Whether your family celebrates Hanukkah, Christmas or both, this year finds the celebrations coinciding. With its eight days, Hanukkah begins on the evening of December 24 and culminates on the evening of January 1. The traditional Christian celebration of Christmas begins with Advent, starting on the fourth Sunday before Christmas and extending 12 days, ending with Epiphany on January 6. Despite the ever earlier onslaught of commercial messages extolling us to shop-until-we-drop, our cultural Christmas season seems to reach its peak on Christmas Eve and end with the arrival of the new year.
What’s makes these holidays special? What fond memories do we cherish? What makes us cringe? The answers vary, but family seems universal. Yep, God love ‘em, some of our relatives make us cringe. Are our feelings obvious? Are they mutual? In the spirit of the holidays, finding ways to manage our feelings and be inclusive are important. Family does count, and as I recall hearing children say, “you can pick your nose, and you can pick your friends, but you can’t pick your family.” Depend on early school aged kids to “tell it like it is.”
Best way to handle such relatives is beforehand. Think about why you feel the way you do. What might you do or say to lay the foundation for a more amicable encounter. How might you graciously and firmly avoid traps? Rehearsing scenarios in our minds can be useful, not a guarantee of success, but better than being caught off guard.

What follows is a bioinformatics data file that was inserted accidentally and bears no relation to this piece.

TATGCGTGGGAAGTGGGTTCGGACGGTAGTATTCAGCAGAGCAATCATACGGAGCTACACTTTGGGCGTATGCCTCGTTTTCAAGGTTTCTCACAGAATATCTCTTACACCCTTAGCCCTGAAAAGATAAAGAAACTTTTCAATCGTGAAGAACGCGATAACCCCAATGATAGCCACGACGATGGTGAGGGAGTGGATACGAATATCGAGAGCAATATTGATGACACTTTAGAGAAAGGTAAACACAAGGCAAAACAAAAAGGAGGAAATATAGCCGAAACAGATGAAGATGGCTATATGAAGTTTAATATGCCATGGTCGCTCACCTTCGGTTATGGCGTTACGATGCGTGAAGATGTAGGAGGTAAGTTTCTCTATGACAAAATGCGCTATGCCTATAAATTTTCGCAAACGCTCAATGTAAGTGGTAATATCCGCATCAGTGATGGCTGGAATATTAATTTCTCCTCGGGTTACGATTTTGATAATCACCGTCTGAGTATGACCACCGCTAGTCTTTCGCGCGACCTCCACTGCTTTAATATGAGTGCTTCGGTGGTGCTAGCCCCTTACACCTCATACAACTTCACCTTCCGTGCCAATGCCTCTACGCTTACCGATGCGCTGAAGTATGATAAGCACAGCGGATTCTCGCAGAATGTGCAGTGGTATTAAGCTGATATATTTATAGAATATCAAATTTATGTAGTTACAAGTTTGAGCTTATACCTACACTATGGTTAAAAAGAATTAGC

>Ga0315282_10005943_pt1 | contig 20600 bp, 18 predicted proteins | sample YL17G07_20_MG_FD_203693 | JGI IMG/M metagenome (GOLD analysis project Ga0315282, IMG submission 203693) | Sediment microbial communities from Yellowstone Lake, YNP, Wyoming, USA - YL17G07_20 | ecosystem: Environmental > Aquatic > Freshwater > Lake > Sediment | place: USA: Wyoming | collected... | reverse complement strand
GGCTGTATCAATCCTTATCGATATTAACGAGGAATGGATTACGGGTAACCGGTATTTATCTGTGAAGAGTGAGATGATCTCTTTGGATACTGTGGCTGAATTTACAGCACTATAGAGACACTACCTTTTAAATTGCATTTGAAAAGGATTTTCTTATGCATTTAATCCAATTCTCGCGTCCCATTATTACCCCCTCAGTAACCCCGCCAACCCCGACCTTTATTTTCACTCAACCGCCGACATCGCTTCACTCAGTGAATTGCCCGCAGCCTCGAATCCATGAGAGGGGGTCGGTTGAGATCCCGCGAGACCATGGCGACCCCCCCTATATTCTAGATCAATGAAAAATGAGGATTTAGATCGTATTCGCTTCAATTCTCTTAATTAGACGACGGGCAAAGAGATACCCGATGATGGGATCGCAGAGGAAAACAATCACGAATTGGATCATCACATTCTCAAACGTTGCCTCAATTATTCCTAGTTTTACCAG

Living, as we do, in a polarized society, we’re wise to avoid hot button issues in holiday conversations. If one comes up, speak up immediately, reminding everyone of the purpose of the gathering – to celebrate the season, share fond memories and make new ones. Most people will take the hint. Others will keep hammering away. That’s the time to be polite as you firmly refuse to take the bait. Take a walk instead.
Surround yourself with joy. Celebrate the season with a simple afternoon tea with those near and dear to you.
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